By Michelle Thompson
Exhausted Ryerson students didn’t need to worry about falling asleep during their winter exams as several fire alarms served as adequate wake-up calls.
Keith Alnwick, Ryerson’s registrar, forward a mass e-mail to Ryerson students last month to inform them of three false fire alarms pulled during last month’s examination period. No one was caught, but if they were, Alnwick promised their punishment would have been severe.
“(Punishment) would have to be determined through due process,” Alnwick said. “As registrar, I would be seeking expulsion of those responsible.”
Ryerson certainly isn’t the only university dealing with students taking drastic measures to avoid writing exams.
In December 2000, 10 bomb threats and several fire alarms caused staff at Queen’s University to take special measures to prevent exams from being disrupted in the future.
The school implemented a range of precautionary measures, including having trained police dogs searching buildings for bombs prior to exams.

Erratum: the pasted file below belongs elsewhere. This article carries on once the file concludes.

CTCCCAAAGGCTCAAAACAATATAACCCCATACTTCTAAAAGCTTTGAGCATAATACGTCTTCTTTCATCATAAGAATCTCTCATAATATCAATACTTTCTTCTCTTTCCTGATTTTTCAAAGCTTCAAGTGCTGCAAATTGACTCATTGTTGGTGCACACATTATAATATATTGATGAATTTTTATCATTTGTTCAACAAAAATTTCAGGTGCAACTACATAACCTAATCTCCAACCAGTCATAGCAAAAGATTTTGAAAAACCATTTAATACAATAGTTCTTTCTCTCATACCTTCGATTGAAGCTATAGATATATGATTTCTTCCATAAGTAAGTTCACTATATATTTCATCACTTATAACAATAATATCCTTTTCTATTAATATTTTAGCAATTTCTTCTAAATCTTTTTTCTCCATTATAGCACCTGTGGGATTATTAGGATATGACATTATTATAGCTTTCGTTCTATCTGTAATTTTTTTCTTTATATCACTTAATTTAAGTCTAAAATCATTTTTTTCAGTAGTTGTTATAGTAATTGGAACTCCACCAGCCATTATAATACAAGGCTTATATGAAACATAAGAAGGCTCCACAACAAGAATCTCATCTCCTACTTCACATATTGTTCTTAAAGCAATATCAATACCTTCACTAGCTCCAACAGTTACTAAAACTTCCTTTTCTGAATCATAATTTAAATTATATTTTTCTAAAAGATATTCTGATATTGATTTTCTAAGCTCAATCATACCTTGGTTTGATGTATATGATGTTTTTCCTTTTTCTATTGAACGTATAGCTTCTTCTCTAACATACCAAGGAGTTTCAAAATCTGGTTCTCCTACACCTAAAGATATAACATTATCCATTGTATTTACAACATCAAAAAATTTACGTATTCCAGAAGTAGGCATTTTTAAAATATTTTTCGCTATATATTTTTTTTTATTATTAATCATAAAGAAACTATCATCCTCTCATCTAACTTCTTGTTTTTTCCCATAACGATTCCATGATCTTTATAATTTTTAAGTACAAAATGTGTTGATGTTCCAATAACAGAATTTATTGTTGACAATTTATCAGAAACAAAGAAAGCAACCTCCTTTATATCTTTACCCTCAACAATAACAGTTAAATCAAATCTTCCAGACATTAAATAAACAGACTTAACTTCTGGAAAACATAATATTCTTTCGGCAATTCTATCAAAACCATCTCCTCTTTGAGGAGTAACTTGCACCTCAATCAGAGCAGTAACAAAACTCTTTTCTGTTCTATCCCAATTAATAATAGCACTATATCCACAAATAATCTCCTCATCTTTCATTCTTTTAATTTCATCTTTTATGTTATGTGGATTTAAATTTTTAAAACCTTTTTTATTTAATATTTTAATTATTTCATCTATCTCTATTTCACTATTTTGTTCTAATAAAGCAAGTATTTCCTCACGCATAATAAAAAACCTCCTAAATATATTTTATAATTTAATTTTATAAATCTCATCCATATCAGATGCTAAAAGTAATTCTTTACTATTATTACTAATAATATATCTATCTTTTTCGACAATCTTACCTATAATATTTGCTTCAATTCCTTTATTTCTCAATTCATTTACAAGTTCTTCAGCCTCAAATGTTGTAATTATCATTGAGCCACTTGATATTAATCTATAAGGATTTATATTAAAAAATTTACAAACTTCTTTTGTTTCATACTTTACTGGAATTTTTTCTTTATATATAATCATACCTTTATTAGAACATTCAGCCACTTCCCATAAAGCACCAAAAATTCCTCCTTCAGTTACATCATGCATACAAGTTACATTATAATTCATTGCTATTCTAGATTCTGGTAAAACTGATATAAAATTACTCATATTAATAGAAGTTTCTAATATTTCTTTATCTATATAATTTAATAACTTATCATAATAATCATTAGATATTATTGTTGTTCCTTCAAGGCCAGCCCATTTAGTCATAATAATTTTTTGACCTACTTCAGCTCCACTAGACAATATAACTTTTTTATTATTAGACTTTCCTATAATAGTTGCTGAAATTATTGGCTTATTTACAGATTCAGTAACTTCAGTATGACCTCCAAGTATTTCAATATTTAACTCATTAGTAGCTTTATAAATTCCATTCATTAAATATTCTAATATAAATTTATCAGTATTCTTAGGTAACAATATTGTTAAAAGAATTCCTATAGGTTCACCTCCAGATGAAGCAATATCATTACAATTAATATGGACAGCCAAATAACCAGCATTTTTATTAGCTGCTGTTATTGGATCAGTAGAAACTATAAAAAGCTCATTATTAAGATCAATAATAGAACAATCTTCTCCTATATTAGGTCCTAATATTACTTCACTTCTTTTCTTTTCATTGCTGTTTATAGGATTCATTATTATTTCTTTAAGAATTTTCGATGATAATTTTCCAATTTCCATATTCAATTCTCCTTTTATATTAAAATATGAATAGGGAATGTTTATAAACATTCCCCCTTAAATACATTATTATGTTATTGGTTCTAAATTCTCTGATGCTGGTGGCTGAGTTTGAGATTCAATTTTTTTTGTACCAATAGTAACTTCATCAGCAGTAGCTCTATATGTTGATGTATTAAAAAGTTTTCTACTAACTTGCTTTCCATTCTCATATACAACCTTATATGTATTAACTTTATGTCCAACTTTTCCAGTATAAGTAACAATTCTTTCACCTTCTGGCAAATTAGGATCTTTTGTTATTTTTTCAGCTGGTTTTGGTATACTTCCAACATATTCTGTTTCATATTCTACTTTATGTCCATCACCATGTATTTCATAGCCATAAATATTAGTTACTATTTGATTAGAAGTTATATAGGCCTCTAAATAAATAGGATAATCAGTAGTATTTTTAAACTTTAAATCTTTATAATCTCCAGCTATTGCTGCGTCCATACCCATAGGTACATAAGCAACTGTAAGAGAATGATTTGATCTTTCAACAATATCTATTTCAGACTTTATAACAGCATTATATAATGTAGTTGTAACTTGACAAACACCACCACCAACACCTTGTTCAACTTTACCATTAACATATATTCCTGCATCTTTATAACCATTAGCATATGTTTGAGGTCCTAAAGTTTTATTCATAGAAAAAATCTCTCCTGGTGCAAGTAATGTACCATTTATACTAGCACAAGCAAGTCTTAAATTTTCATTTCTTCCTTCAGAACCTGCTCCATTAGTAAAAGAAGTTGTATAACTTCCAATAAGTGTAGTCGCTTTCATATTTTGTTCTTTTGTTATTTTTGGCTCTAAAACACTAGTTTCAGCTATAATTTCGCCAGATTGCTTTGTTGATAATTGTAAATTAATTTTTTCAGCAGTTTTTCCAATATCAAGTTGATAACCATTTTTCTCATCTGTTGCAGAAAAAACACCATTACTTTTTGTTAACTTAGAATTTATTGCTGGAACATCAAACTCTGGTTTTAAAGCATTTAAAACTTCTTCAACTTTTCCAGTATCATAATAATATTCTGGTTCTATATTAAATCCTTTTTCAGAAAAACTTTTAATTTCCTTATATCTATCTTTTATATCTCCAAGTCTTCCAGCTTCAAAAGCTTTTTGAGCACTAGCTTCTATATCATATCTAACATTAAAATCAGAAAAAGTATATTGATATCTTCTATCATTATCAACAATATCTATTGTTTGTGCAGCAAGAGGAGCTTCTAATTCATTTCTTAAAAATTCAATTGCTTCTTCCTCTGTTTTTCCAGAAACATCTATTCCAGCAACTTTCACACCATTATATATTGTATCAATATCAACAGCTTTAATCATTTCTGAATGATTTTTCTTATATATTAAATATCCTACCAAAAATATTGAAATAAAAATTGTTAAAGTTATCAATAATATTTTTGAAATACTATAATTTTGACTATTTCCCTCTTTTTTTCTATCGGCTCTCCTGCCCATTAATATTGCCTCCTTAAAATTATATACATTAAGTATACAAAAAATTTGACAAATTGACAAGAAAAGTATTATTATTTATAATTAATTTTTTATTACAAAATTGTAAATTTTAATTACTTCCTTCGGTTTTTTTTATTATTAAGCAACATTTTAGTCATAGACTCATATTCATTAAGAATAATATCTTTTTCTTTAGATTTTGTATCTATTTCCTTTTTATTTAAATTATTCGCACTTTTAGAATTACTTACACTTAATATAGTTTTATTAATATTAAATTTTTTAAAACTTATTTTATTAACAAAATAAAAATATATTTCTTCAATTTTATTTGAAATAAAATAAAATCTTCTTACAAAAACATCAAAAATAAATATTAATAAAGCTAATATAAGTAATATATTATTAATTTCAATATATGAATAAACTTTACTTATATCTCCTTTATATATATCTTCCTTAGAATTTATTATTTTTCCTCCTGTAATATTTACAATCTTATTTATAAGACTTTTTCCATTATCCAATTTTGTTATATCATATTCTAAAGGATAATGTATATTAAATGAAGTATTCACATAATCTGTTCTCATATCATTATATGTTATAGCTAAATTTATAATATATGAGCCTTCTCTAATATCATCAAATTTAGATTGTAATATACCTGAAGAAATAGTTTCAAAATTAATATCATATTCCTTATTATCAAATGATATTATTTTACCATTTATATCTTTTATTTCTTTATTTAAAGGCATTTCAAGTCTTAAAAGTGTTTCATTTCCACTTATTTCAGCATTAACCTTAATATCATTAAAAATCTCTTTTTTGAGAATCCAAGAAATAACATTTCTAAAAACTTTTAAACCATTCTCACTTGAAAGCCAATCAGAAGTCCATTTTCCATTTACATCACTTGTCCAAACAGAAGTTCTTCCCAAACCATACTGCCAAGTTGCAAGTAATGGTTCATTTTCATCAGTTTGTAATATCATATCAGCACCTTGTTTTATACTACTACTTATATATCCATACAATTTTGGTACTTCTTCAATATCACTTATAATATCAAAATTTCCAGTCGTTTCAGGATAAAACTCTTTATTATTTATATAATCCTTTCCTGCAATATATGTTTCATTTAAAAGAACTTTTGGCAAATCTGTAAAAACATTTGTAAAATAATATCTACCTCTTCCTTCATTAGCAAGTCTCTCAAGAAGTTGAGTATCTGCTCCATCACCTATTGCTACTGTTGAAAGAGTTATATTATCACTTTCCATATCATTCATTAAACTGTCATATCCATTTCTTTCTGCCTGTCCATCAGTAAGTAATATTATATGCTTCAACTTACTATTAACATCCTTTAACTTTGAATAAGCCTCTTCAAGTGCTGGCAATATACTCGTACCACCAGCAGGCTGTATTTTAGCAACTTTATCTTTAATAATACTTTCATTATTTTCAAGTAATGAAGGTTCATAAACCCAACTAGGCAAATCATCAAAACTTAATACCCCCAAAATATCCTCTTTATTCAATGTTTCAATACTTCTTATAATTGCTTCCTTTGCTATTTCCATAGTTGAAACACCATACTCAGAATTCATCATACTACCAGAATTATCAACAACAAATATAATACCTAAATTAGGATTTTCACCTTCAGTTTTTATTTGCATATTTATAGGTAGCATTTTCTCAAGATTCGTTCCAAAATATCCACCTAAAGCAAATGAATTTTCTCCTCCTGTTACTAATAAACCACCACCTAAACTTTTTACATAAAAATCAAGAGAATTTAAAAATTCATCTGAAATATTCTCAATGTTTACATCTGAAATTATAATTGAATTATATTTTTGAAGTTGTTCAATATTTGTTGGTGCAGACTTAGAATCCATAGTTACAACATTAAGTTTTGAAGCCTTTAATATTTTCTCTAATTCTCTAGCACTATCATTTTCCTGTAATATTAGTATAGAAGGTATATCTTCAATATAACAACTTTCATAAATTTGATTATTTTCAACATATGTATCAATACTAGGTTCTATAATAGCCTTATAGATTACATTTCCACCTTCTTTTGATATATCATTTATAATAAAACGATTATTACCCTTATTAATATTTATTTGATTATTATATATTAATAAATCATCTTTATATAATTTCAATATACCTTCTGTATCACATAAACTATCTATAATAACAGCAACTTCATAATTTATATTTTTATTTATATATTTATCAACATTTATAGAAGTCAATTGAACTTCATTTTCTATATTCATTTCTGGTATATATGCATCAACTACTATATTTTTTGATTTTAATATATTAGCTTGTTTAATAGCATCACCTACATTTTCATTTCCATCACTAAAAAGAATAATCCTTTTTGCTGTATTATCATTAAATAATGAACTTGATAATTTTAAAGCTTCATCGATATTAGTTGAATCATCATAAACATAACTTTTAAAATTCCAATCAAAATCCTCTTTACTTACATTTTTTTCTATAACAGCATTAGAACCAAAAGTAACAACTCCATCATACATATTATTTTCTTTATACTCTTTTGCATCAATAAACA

Queen’s also closes their underground parking lot during exams to prevent anyone from driving through with explosives.
This year, there were no disruptions during exams.
However, in the past years, Queen’s officials have been unable to apprehend everyone who’s tried to interrupt exams, even with their drastic security measures.
“We have a good idea of who it is, but with no physical evidence, we can’t charge anyone,” said Linda McKeen, exams administrator at Queen’s. “We can’t catch them. They pull an alarm and they’re out the door.”
At York University, officials have come up with their own method of preventing false fire alarms from disturbing students.
Alarms are silenced during exams, and although security said the fire departments are notified, students are not prevented from writing exams unless there is legitimate cause for concern.
In light of its own troubles with disrupted exams, Ryerson is also considering taking special measures to avoid such problems in the future.
“We are evaluating what further steps to take over and above the measures already in place,” Alnwick said.
However, Alnwick admitted doing so would not be easy.
“With close to 1,000 alarm sites in Kerr Hall alone, this is a difficult task.”
Ryerson has been dealing with pulled fire alarm occurrences for a number of years.
According to the Toronto Fire Department, Ryerson is fined $500 every time a fire alarm is pulled as part of a prank.